I enjoyed meeting and networking with other online educators, some who author their own blogs and others who are interested in supplementing their online courses with a faculty blog. My presentation focused on how I integrated my faculty blog "Where in the World Is Professor Kulik?" with my online course, Global Social Change, during the Summer of 2009 in San Miguel de Allende, Mexico. To learn more about the Sloan Consortium, click on this link. To learn more about MERLOT (Multimedia Educational Resource for Learning and Online Teaching, click on this link.
Sunday, July 18, 2010
My friend, writer and artist, Lynda Schor, designed a box (Pajaros en Caja - Birds in a Box) to be auctioned at the fundraiser. See photo above.
Before it became an art and design center in 1991, the Fabrica La Aurora was a leading textile factory in Mexico (Negociacion Fabril de la Aurora) for over 90 years.
is home to over forty galleries, studios, shops, and restaurants
History of the Fabrica La Aurora
"As a working factory, La Aurora was equipped with cylinders, spindles, and looms to process the bales of raw cotton that arrived to the plant from the cotton-producing areas of La Laguna in the center part of Mexico and from the states of Sinaloa and Sonora. The process of cleaning, ginning, carding, and spinning the raw fiber into a yarn or thread was all done on the premises."
"The final product, manta or unbleached muslin, woven from the thread was sold throughout Mexico. The Aurora manta was of high quality and used to make indigenous clothing and home linens. Some special grades of thread were spun specifically for use in the making of “rebozos”. By the 1970’s, production included heavy canvas used in making tennis shoes."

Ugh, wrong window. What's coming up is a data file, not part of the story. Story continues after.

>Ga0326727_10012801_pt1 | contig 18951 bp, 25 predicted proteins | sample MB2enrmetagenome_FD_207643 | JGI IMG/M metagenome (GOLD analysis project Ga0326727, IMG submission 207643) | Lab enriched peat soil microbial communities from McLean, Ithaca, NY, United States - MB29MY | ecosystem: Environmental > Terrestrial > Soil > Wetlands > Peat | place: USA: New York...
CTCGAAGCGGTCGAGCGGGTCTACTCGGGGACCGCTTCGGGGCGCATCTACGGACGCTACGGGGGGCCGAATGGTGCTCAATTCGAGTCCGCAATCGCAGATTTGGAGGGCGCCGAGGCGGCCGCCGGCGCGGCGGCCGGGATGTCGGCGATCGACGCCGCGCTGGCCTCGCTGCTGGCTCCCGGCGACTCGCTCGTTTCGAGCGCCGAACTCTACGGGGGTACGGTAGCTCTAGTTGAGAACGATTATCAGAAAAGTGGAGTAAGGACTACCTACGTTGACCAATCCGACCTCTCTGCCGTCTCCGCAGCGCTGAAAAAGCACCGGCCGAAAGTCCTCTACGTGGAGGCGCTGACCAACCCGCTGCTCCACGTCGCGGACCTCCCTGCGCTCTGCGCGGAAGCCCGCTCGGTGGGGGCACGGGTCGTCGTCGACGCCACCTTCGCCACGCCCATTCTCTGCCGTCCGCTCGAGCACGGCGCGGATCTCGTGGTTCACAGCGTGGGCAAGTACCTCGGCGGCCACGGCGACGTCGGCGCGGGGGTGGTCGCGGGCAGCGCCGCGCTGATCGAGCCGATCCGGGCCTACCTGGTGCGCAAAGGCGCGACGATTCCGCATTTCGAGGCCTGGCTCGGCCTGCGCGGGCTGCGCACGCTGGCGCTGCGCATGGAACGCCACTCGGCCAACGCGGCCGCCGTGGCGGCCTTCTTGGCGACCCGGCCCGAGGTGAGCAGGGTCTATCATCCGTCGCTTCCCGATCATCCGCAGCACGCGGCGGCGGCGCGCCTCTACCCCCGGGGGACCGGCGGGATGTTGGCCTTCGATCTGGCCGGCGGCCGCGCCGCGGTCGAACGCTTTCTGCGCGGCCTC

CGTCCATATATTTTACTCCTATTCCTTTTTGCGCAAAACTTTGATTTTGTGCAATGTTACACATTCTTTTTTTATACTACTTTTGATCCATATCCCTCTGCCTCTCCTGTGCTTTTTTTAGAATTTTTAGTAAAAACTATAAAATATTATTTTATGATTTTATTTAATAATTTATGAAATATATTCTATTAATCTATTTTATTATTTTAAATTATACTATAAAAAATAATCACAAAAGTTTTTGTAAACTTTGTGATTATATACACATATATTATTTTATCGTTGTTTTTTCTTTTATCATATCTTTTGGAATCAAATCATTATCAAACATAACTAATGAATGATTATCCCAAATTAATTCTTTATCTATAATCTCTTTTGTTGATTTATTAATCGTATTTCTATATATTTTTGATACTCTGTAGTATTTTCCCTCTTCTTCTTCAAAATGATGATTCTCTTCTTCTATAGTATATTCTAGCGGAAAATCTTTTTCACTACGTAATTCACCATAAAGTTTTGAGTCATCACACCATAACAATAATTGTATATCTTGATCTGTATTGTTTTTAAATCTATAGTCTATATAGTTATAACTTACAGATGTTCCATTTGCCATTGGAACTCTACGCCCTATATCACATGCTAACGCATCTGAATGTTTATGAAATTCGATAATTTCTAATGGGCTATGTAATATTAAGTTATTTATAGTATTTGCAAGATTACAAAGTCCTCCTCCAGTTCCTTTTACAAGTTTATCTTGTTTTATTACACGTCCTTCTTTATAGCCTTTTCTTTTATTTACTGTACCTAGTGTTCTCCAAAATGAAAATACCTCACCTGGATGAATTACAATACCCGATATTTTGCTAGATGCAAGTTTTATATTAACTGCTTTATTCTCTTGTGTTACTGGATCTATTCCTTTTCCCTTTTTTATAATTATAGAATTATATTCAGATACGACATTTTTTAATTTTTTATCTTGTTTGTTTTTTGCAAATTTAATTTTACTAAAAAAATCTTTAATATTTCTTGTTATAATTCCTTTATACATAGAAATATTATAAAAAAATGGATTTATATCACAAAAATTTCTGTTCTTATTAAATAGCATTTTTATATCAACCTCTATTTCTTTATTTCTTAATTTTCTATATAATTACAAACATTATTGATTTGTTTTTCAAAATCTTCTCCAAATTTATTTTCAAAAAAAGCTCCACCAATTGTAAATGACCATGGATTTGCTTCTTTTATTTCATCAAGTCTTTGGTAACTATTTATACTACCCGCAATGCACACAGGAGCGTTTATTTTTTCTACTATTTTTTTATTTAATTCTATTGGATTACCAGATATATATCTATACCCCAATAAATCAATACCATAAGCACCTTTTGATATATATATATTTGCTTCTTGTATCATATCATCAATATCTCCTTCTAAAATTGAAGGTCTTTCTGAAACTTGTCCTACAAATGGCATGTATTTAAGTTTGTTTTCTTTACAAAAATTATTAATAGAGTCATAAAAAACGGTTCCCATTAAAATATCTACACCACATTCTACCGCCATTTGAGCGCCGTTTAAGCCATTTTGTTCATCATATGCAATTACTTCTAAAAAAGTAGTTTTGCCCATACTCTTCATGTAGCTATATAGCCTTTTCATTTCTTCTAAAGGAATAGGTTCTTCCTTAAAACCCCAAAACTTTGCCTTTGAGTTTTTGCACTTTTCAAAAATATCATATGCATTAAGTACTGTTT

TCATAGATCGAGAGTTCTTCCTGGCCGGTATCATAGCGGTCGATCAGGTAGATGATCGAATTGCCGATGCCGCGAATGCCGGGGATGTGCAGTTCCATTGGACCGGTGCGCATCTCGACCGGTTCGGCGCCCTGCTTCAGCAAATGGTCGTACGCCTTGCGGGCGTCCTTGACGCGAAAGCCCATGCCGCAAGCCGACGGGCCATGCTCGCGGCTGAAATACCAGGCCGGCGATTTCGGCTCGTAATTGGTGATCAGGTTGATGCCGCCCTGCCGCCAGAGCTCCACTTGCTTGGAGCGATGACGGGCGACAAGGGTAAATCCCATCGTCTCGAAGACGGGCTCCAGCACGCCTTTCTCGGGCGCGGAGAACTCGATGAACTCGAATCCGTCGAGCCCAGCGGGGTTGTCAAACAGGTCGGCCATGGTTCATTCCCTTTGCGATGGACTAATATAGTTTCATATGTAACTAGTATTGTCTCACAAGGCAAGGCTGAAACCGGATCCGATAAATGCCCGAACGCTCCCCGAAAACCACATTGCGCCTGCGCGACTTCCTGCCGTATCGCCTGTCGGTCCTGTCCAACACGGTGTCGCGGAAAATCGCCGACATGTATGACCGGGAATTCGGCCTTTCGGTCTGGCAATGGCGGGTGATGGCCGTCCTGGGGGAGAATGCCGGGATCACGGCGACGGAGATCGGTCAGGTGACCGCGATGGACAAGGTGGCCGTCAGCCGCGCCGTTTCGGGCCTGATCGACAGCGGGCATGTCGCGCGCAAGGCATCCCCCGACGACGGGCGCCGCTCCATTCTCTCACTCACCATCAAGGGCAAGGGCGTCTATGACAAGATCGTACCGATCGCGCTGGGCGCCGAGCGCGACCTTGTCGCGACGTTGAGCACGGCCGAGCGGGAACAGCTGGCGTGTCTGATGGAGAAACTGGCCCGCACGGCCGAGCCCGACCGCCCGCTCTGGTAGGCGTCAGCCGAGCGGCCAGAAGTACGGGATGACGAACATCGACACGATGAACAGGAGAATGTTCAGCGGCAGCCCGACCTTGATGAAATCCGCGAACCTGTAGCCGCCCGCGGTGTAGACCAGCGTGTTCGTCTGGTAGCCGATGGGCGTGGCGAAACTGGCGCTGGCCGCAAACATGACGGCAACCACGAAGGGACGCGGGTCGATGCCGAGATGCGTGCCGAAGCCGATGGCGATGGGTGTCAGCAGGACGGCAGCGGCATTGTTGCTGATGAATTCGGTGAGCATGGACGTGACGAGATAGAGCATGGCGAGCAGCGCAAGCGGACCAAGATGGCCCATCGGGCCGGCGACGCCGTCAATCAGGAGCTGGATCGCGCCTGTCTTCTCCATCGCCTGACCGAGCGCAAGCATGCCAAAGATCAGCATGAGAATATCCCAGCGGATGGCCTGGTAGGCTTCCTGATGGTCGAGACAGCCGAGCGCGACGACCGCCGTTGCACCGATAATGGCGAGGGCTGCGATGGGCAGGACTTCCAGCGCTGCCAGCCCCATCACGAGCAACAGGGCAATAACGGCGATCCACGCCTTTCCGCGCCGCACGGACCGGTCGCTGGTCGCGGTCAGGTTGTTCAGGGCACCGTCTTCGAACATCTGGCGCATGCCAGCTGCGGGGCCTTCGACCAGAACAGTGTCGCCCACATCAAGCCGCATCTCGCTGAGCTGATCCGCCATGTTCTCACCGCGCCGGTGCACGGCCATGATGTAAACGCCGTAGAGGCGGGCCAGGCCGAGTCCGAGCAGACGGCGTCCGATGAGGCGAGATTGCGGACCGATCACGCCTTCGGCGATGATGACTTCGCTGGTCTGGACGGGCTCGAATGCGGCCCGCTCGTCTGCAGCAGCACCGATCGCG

"The first looms and spindles were imported from England in the early 20th century. By the mid-l950’s, most of the English machinery was replaced with later models from Germany and Switzerland. Being able to maintain this imported machinery was essential to production. La Aurora had an on-site forge, a mechanics shop, and a carpentry shop. In addition, there were storage spaces filled from floor to ceiling with replacement parts. Some of the most interesting structural features can be seen in the spaces that were formerly maintenance areas."
"Generations of San Miguelenses worked in the factory owned by the Garay family since 1932. At the time of its closing, La Aurora was the largest employer in San Miguel with a work force of over 300, and it had become an integral part of the daily lives of its workers and the San Miguel community. Sports, music, and participation in local celebrations were all a part of the Aurora trademark. For many years, San Miguel families would arrive to the factory grounds on Sunday with their picnic lunches to listen to the Aurora band that was set up under a kiosk in the garden. The Aurora also sponsored a soccer team and a baseball team. In addition, there were many observances of San Miguel traditions such as the Mass on December 12 to honor the Virgin of Guadalupe. An altar was arranged inside the factory, and a local priest came to deliver the Mass."